The fact that the TARDIS just happens to land on a shuttle heading to the moon at a critical point kind of feels less like a situation of the TARDIS pulling the Doctor where he needs to go than in this case like the Doctor having an idea what he is intending to aim at. How this episode plays out to each viewer I think depends greatly on how the audience reads both this arrival and some of the Doctor’s dialogue which seems to be a bit ambiguous at times, which given the man he seems to be is almost certainly a deliberate choice by the writing team to help cloak just who this Doctor is at heart (or perhaps it is just me wildly reading into things, which is also very possible).
As the Doctor goes about gathering information about what is going on we see hints that either he is a master of psychology or else is very callous toward his companions through his reaction to the threat of force against them while at the same time he haves no trouble acting in a way that may cause him to be seen as a fool as he assesses what has lead this shuttle to the moon which may also play into a persona that lowers the guard of those threatening the use of force. Through this exchange it is revealed that the moon seems to have changed its weight over the last decade, throwing everything in Earth’s orbit and much of the areas anywhere near large bodies of water into chaos.
The sudden change of gravity on the moon wrecking havoc on the Earth isn’t then deemed as dangerous and climactic enough by the writing team, so of course there are almost medium dog sized spider things that took out a previous exploration team on the moon adding pressure to the investigation to help keep the sense of tension built from the pre-open tease.
And for the most part, this all works well when getting back to that teased moment as the story displays how the Doctor has decide that he is going to divorce himself from this event in Earth’s history (or future…time travel makes for tricky tenses) and he makes a show of telling Clara he feels it is time should took a burden on herself, and this is it. This leaves Clara trapped both on the giant rock psychologically and physically with the TARDIS having dematerialized and having no escape from facing the impossible position of finding herself owning the responsibility for whatever outcome proceeds from this decision to either kill an innocent creature and hope the moon stays together or to roll the dice and chance that the worst case scenarios won’t come to pass for the Earth if the trio leave it alone to finish whatever it is that is causing the moon to fall apart.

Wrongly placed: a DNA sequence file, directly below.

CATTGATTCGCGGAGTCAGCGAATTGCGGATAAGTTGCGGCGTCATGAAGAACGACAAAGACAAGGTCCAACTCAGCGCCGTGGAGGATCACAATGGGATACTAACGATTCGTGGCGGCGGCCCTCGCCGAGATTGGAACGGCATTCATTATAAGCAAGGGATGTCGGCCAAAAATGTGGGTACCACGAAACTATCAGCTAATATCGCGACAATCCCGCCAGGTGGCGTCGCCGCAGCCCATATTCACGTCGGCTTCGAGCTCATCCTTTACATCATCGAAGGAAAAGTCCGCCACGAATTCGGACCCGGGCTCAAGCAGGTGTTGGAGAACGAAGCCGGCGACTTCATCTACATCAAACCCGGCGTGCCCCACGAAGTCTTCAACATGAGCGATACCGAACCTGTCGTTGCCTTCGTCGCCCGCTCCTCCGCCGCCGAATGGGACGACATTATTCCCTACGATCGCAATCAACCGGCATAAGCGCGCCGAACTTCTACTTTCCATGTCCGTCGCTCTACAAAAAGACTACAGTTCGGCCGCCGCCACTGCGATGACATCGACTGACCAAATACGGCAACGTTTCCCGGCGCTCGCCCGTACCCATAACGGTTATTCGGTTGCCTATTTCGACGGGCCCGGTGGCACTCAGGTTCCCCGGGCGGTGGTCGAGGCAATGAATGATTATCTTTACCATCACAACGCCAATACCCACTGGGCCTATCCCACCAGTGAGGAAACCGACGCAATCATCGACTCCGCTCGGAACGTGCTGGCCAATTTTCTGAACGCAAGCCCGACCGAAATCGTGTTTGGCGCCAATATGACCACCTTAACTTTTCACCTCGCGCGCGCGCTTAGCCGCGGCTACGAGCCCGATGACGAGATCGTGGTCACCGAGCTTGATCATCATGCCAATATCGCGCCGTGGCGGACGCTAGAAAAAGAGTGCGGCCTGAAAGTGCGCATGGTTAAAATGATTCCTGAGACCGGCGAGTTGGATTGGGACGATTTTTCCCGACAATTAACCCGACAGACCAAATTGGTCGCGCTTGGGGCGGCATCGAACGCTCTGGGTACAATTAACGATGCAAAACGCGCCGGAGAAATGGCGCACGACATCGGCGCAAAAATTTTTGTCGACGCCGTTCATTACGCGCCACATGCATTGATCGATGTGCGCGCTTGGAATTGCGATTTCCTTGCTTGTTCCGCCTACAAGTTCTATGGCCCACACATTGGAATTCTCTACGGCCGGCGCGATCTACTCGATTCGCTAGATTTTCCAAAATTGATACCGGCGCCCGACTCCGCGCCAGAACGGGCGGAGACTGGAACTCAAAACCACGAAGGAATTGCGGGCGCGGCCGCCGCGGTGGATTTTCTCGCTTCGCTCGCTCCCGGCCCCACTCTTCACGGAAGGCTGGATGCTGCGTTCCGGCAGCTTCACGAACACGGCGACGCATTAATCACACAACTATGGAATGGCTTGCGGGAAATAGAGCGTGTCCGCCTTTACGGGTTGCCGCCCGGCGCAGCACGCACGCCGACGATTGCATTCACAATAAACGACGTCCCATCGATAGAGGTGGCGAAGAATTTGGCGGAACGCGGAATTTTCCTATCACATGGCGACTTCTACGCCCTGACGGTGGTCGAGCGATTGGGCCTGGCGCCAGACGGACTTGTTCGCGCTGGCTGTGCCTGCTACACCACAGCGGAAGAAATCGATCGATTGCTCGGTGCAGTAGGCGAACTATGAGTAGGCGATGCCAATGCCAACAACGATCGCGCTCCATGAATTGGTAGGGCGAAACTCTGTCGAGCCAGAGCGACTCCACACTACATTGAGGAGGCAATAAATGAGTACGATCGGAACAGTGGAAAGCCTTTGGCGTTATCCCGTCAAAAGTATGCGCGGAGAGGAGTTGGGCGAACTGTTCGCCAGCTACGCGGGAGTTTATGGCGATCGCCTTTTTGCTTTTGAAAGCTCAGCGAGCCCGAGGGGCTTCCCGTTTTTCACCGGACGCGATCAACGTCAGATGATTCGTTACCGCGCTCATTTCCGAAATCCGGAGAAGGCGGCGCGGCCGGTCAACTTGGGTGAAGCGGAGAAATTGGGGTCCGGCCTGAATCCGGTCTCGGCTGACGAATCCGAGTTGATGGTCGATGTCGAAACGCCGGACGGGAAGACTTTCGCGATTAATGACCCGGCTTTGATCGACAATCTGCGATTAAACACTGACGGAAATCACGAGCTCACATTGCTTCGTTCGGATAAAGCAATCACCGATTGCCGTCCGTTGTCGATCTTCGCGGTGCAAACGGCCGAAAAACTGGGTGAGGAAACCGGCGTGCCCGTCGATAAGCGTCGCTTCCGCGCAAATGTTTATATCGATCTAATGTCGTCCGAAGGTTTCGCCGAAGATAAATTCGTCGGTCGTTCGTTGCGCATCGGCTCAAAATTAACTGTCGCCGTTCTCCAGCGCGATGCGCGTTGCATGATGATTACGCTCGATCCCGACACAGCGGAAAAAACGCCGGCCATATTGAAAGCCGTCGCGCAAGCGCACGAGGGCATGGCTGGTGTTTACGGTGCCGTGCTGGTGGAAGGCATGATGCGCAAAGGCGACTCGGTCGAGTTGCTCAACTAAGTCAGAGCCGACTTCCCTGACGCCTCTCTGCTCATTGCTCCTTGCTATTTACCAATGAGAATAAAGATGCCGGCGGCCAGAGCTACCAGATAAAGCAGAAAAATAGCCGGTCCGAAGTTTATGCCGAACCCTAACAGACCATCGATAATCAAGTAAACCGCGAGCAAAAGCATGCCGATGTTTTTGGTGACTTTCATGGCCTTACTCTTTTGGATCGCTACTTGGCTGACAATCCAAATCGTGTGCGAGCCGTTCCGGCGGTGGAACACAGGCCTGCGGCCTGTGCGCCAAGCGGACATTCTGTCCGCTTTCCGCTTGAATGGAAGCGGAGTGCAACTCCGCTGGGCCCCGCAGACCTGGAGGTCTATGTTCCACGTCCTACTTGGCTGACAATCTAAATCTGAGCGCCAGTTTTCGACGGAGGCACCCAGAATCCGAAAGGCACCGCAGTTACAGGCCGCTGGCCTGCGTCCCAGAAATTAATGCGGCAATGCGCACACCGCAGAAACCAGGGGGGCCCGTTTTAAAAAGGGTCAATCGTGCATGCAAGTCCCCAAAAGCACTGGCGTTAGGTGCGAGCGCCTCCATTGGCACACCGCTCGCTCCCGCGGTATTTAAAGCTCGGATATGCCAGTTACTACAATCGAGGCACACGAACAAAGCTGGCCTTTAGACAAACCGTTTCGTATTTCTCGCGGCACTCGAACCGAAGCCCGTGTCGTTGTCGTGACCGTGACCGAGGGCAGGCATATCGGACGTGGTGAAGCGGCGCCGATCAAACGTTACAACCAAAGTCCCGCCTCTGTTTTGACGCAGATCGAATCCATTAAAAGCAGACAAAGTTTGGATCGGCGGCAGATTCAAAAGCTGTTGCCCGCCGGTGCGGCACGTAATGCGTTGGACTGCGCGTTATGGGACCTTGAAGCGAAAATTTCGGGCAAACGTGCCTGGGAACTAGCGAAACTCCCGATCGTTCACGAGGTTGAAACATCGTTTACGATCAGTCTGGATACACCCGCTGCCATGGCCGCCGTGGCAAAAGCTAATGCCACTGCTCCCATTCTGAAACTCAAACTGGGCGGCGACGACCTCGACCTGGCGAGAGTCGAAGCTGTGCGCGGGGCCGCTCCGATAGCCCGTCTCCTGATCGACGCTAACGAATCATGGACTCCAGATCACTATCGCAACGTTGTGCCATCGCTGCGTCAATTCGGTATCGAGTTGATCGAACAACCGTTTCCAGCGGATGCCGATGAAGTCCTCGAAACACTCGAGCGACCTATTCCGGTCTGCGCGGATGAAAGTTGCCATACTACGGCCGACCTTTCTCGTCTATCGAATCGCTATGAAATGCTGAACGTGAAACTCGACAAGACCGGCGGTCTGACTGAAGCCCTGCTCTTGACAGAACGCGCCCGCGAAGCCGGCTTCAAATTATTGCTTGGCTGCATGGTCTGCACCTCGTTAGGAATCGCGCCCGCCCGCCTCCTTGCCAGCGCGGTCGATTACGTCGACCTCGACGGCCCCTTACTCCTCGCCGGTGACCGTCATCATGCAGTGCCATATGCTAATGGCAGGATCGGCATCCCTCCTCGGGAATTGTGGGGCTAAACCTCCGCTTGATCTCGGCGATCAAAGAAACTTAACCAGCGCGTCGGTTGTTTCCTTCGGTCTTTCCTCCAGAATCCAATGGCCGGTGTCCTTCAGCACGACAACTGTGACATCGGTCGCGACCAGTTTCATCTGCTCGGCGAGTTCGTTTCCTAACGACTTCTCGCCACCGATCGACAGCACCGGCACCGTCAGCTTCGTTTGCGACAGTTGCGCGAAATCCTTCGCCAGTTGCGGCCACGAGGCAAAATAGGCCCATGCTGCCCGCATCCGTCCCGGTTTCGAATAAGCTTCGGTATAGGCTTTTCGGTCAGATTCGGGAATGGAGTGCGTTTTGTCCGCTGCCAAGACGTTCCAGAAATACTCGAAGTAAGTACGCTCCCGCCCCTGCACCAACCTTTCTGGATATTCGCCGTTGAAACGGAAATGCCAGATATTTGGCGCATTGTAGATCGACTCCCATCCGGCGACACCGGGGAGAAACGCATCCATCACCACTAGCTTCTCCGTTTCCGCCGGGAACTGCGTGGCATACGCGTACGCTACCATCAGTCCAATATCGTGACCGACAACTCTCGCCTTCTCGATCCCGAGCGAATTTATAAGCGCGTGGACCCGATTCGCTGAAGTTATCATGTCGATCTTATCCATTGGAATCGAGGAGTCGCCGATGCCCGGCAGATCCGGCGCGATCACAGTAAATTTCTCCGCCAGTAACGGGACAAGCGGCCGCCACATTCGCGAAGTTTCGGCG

Frankly through this point I found myself going along with the theme and pace of events as I felt the writers did a credible job of developing an oppressive and menacing atmosphere for the most part while placing enough dangers in the path to keep me focused in. To their credit I was able to suspend disbelief for the most part and go along with a plausible (enough, considering) reason for why everyone on the show wasn’t bouncing around in low G, which has the benefit of not just underscore a credible disaster but which is also very budget friendly as it demanded that the characters move as if they are on Earth (minus one scene used for effect). I was even with them through the reveal of what the spidery creatures were and how they play into the overall mystery (even if they seemed a bit too convenient for creating drama) through the big reveal, which I think I’ve seen somewhere in Sci-fi before but which was done well enough that it still worked here.
What broke the episode for me was the moment where it turns out that despite all the heavy drama, the overwhelming danger and all sorts of potential –and frankly horrible- possibilities that were postulated that there turned out to be not just a ‘right’ answer, but that the writers weren’t content for it to just be correct and they went farther and made it so perfect as to remove any negative consequence at all to the decision that Clara winds up making. I really, really despise this manner of storytelling on its face as creating situations with no fallout to great moments of peril and decisions made feels completely cheep to me. Perhaps it is just me, but if I am really going to buy into a character and their trials I can’t just see happy ending that happens basically undercut all the strife they went through in making a decision and still feel that the strife mattered.